Sr. Mary Ellen Merrick, leader in addiction counseling, dies at age 71
To those who knew her, Sr. Mary Ellen Merrick personified both lightness and depth.
The Sister, Servant of the Immaculate Heart of Mary of Scranton, Pennsylvania, was someone who could make the person she was speaking to feel as if they were the only person who mattered to her in that moment. She was also someone who loved card games and kept a ceramic pig on her desk as a reminder not to be codependent: "Not my pig, not my farm," she would quip when people asked about the figurine.
Merrick died April 7, 2019, in Novi, Michigan, following a brief illness. She was 71.
Born in Scranton on May 28, 1947, Merrick joined the local IHMs in September 1965. From 2010 until her death, Merrick served at Guest House, a holistic treatment center for Catholic clergy and for men and women religious, first as executive director for women's treatment and then, from 2017, as executive director of both women's and men's programs.
It was her own struggle with alcohol that led Merrick to become an addiction counselor. As she told Global Sisters Report in a 2015 interview, her community had planned for her to be an educator, which she initially did for close to two decades.
Yet after the 28-year-old middle school teacher completed a three-month program for her own addiction, Merrick felt called in another direction.
With the blessing of her community, Merrick graduated from the clinical pastoral counseling program at Loyola College of Maryland and embarked on a ministry that would take her up and down the Eastern Seaboard before ultimately settling down in Michigan. Before coming to Guest House, Merrick spent 18 years as the senior trauma therapist at the Sexual Trauma, Treatment, Advocacy and Recovery Center in Columbia, Maryland.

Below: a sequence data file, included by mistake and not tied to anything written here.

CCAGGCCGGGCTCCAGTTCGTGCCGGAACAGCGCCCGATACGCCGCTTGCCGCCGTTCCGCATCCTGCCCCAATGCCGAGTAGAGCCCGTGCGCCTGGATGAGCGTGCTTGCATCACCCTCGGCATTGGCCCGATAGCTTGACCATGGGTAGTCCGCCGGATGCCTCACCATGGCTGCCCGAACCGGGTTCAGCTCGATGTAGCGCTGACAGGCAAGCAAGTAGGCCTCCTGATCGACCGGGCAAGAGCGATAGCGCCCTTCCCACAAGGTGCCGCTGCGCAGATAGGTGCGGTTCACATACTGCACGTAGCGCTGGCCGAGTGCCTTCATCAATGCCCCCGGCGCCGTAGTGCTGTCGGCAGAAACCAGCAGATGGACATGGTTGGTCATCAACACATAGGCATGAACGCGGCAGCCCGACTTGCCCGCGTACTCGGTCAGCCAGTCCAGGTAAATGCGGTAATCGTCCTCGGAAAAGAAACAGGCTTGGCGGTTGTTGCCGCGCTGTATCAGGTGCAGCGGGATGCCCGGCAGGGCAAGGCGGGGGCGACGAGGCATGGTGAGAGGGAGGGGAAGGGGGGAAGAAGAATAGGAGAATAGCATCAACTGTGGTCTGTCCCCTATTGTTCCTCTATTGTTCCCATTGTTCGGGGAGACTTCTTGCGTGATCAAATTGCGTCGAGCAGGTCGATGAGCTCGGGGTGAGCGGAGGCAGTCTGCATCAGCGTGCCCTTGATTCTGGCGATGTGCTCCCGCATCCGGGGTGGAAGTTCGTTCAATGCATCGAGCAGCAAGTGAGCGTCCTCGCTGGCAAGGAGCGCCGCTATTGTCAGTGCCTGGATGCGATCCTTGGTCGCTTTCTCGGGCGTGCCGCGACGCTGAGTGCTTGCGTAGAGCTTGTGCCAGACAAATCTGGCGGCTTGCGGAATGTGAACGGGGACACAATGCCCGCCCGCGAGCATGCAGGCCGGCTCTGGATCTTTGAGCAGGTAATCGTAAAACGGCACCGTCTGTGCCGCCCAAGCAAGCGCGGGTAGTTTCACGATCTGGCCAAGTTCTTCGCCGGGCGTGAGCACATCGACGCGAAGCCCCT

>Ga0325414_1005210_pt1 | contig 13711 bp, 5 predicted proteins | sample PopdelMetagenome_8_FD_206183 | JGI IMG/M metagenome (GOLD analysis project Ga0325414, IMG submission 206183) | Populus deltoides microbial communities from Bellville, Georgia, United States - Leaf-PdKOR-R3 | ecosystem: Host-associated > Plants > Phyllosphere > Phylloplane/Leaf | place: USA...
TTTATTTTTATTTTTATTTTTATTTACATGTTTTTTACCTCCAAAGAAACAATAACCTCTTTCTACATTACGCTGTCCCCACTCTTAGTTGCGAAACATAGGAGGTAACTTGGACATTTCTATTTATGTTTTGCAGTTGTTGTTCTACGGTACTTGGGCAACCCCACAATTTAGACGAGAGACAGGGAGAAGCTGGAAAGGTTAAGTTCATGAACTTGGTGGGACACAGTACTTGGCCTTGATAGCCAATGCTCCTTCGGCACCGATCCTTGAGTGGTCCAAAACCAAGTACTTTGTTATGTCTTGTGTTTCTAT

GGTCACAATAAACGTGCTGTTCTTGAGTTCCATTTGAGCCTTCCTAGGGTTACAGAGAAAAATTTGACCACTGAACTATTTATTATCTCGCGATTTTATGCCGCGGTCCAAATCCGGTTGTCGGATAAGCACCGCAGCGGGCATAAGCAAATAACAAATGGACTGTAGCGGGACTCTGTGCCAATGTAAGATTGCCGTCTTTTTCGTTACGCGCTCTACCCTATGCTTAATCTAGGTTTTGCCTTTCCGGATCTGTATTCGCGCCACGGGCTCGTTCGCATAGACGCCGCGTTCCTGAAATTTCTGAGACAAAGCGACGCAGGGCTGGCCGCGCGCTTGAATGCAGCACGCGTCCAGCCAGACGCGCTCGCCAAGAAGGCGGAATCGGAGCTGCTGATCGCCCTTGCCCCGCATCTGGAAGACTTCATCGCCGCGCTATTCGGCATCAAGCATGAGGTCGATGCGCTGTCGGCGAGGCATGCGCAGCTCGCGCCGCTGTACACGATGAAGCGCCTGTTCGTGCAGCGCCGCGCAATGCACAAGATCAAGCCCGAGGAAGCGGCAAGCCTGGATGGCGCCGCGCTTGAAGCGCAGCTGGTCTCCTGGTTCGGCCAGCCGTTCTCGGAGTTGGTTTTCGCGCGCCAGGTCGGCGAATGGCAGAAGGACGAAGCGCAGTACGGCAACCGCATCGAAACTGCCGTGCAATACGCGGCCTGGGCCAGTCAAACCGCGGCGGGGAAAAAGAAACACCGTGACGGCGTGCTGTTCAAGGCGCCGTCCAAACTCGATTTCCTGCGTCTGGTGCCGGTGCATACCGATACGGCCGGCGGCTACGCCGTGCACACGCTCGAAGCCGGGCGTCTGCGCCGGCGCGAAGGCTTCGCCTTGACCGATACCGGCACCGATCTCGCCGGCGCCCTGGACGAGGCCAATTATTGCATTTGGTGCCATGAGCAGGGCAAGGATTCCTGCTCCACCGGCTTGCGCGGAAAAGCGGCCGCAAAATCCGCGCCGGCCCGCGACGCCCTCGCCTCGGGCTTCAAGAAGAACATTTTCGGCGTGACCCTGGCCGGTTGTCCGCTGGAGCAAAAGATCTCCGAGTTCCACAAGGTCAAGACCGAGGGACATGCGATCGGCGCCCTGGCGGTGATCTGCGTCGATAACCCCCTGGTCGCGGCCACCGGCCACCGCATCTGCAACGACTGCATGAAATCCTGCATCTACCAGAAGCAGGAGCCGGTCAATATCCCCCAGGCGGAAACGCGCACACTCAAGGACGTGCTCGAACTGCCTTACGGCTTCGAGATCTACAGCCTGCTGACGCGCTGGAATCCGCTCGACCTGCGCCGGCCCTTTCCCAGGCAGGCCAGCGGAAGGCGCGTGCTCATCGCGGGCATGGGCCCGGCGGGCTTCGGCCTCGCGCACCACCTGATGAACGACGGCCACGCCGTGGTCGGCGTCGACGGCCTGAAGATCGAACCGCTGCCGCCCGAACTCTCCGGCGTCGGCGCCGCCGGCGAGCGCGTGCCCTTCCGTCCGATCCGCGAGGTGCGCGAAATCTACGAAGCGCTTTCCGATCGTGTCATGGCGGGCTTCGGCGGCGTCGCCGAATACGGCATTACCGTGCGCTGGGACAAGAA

The hallmark of Merrick's ministry was the way she infused it with spirituality and strong leadership. In an email to GSR, Alexandra Colvard, a member of Merrick's clinical team at Guest House for the last seven years, called Merrick a mentor who possessed "astounding" strength, knowledge and wisdom.
"I can honestly say that I have learned more from her than any other supervisor in my clinical career," Colvard wrote, adding that Merrick also taught her about religious life.
Sr. Jane Snyder, who first bonded with Merrick when the two Scranton IHMs roomed together during a summer school session at Marywood College in the late '70s, recalled that Merrick had an enthusiasm for life.
"She was someone who genuinely appreciated her own life and genuinely appreciated all of the opportunities that life had given her," Snyder said. "And because she did, she used all the skills that she acquired in life to be the best she could be."
While this played out most obviously in her ministry, Snyder said you could also sense it in Merrick's domestic life.
"She was an excellent cook," Snyder said with a chuckle. "She loved to cook ribs and grill salmon. Although she lived alone, she was one of those people who came home every night and prepared something for herself because she enjoyed it."
A memorial Mass was celebrated for Merrick on April 10 in Michigan. The funeral Mass will take place April 15 in Scranton.